Thursday, August 31, 2006

Cuba after Fidel Castro

Cuba after (Fidel) Castro

Prospects and Possibilities
By Mark Falcoff
Posted: Thursday, August 31, 2006
Real Instituto Elcano (Spain)
Publication Date: September 4, 2006


The announcement that Cuban President Fidel Castro has temporarily ceded
power to his brother General Raúl Castro has raised all manner of
speculation about Cuba's future. Actually, however, the mechanisms of
succession have been in place for some time both in terms of the formal
system and the sociology of power. While Raúl Castro lacks many of his
brother's formidable political qualities, he is not to be
underestimated. While Cuba continues to suffer from the loss of its
Soviet sponsor, to some degree its place has been taken by Venezuela.
The United States has its own plans for a Cuban transition which does
not include either of the Castro brothers, but in reality dares not to
pursue its goals too vigorously for fear of a migration crisis. While
the Cuban people are known to anticipate some sort of improvement after
Fidel Castro has left the scene, their precise aspirations are vague and
unknown, and no match for the efficiency and singlemindedness of the regime.

The Crisis

The announcement a few days ago by the Cuban government that President
Fidel Castro had undergone emergency surgery for internal bleeding and
was therefore temporarily transferring power to his brother Raúl has
suddenly raised a series of interesting questions about the future of
the regime on the island and its relations with the outside world,
particularly the United States.

If Cuba were--as it claims to be--a Communist state of a more or less
"normal" kind, a health crisis on the part of its leader would not merit
such intense media and political interest. In fact, however, the morbid
fascination aroused by Fidel Castro's illness underscores an
inconvenient fact: in its later phases the Cuban regime has come to
resemble to an embarrassing degree the patrimonial dictatorships which
have often plagued small countries in the circum-Caribbean. On one hand,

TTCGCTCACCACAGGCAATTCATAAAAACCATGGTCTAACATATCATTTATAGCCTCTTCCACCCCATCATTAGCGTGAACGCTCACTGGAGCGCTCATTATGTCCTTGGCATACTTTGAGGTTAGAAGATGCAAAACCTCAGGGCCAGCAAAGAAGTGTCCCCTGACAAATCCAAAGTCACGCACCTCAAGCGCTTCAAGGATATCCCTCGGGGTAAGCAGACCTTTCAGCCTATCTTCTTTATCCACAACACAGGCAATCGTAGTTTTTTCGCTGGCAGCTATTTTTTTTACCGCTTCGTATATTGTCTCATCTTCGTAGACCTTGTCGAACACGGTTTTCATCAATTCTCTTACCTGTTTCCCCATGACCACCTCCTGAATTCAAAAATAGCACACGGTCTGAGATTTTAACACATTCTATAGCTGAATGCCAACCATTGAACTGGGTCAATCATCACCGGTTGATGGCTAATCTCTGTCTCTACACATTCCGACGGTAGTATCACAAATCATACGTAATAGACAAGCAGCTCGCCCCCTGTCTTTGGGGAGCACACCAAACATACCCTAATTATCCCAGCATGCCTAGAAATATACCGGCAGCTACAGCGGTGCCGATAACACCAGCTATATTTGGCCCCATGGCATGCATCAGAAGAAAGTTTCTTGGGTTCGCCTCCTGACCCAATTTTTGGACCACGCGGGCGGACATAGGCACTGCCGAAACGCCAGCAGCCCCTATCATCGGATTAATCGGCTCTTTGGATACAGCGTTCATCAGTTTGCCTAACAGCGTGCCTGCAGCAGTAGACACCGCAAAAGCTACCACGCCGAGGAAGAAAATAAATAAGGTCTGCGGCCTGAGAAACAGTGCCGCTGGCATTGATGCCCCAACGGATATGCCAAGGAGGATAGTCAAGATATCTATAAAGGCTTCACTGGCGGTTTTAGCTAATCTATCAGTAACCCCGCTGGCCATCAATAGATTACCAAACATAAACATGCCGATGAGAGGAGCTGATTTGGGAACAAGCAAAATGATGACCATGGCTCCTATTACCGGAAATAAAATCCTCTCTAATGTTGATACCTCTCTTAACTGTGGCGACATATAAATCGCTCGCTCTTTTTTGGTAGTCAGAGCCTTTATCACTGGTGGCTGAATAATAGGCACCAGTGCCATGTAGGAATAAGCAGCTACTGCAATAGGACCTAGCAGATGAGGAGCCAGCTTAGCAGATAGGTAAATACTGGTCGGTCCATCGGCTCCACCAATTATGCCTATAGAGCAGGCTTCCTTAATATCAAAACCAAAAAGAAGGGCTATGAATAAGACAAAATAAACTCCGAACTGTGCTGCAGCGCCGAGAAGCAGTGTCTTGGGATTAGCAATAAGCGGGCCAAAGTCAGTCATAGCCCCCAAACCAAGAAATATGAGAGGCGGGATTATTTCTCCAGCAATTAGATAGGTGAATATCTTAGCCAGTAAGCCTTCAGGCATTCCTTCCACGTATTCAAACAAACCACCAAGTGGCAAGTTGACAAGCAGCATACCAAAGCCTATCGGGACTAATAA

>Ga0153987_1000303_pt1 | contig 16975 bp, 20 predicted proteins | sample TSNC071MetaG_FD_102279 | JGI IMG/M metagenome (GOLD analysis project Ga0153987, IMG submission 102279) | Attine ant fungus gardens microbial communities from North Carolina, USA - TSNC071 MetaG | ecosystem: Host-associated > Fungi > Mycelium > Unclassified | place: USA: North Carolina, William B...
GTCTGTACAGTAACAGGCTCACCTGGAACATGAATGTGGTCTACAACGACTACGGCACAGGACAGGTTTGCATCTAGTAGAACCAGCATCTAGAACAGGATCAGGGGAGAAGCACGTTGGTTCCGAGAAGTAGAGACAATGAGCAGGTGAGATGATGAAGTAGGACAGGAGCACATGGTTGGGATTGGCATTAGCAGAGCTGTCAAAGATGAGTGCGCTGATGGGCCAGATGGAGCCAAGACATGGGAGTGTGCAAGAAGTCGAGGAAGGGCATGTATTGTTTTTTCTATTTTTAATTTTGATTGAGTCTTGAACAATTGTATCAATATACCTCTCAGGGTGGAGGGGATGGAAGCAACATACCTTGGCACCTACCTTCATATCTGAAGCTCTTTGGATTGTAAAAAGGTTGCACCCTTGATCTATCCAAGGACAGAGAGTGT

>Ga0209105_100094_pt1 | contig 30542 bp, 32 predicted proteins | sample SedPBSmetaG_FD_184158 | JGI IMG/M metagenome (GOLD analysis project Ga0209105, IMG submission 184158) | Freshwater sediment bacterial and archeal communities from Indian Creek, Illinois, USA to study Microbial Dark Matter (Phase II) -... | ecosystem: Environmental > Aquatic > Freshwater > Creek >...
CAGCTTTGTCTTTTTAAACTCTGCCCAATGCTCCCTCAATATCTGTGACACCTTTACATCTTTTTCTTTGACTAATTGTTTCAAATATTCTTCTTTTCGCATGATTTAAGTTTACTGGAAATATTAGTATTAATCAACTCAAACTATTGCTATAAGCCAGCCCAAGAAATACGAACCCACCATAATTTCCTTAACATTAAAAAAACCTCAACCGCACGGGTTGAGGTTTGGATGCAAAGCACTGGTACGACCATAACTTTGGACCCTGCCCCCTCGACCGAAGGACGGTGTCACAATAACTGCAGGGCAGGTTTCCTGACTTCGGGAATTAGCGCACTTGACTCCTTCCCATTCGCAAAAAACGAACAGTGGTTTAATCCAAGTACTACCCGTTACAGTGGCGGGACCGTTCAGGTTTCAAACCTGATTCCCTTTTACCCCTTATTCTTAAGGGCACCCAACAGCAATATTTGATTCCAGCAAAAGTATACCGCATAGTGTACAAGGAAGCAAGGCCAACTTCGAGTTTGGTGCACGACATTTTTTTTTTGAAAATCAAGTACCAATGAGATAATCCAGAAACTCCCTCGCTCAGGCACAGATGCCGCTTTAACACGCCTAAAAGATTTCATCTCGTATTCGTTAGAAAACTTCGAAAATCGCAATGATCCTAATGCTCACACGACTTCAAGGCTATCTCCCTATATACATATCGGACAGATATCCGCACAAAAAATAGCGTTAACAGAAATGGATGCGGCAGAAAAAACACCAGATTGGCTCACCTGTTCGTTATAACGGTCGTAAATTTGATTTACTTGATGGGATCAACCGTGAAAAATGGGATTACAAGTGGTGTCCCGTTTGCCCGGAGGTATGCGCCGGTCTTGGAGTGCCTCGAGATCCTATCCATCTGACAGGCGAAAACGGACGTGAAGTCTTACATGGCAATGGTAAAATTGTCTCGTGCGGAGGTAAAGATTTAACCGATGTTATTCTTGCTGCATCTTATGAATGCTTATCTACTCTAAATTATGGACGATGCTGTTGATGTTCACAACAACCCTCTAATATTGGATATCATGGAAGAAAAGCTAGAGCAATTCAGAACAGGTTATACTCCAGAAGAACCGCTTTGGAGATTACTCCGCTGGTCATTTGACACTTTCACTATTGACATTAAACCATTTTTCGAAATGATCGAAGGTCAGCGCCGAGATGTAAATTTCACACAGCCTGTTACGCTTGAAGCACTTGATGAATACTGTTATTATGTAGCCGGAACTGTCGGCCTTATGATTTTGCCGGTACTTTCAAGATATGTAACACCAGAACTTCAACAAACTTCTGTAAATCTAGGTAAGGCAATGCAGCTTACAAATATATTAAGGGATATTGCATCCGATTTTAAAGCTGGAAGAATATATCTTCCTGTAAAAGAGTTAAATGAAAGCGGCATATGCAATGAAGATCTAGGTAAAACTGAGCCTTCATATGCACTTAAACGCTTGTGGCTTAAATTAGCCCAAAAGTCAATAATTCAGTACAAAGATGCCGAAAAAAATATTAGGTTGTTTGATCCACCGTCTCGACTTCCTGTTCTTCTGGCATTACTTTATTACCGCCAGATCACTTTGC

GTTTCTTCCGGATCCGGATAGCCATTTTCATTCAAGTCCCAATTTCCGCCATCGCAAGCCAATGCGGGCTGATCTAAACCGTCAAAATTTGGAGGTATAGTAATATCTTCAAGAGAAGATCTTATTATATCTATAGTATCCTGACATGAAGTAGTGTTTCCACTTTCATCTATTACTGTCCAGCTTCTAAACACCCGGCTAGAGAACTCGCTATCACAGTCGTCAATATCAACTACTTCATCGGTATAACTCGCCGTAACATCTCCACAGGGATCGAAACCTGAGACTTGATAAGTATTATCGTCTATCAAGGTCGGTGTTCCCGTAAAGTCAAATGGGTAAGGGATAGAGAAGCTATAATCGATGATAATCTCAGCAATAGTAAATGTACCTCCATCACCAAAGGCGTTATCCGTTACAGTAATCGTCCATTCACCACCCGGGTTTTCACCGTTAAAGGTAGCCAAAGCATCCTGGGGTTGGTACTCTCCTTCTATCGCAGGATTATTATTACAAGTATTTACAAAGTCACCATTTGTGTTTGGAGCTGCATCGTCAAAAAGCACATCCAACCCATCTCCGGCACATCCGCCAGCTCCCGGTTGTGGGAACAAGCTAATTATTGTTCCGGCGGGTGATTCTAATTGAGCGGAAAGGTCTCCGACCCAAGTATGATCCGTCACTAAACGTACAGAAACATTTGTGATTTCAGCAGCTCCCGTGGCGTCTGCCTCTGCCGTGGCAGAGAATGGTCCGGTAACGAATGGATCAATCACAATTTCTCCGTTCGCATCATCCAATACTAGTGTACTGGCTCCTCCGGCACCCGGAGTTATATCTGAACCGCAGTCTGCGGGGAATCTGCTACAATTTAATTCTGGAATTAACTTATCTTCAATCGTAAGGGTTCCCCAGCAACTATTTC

the most important institution in the country is now not the Communist
party but the armed forces. On the other, the pyramid of political power
is more or less coherent with the generational hierarchy of the ruling
family. Also, until quite recently it has depended almost wholly upon
unsavory arrangements with unscrupulous foreign investors.

That Fidel Castro himself is a larger than life figure in Cuba, and to
some extent the world, cannot be denied. On the island he has made
almost all the important decisions for a half-century. Although he has
periodically talked about institutionalizing his revolution, it remains
a largely personal affair. Witness the fact that over the years the
dictator has brutally truncated the careers (and sometimes the lives) of
others who could have a reasonable hope of succeeding him or at least of
challenging his unquestioned power, starting with Huber Matos and ending
most recently with General Armando Ochoa. Although there was much talk a
decade ago of his grooming a younger generation to succeed him, little
progress has been made along that line. The sudden emergence of Raúl
Castro from under his brother's shadow underscores this fact.

The Existing Succession Scenario

Fidel Castro's decision to temporarily cede power to his brother cannot
have been a surprise to ordinary Cubans or to anyone outside the country
who has carefully followed developments over the last five years. At the
level of institutions, Raúl is vice-president of the Council of State
and also vice-president of the Cuban Communist party, so there can be no
disputing his right to assume the reins of power in the event of his
elder brother's disappearance. But it is not merely a matter of paper
constitutions: for years Raúl Castro has been steadily amassing economic
and political power. He is minister of the armed forces and minister of
the interior. The former is a particularly important portfolio because
it places him at the apex of the tourist sector, one of the few
productive sectors of the Cuban economy, which is run by the military.
He has also been careful to place loyalists (raulistas) at the head of
key ministries (sugar, transport, communication, higher education, basic
industries) as well as the Central Bank, and in key positions in the
Communist party and the National Assembly.

It is often said--with some reason--that Raúl Castro lacks the skills
and assets which have made his elder brother such a successful
politician. He is pejoratively referred to as the most charmless man in
Cuba. Gruff and often abrasive, he is a poor public speaker, married to
a harridan who as president of the Federation of Cuban Women is widely
despised in Cuba. He lacks the glamour, the dash, the revolutionary
cachet which characterized Fidel in his best years. He enjoys no
important revolutionary legend of his own.

On the other hand, it is possible to underestimate his staying power,
his organizational talents, and his realism. His only serious problem
may be his health, which is reported to be precarious. At 75 he may not
long survive his brother, and even now it is not impossible that he may
predecease him. If the Cuban revolution is to remain a family affair
before long it may well have to reach into the next generation, possibly
to Fidel Castro Diaz-Balart, Castro's only legitimate child, a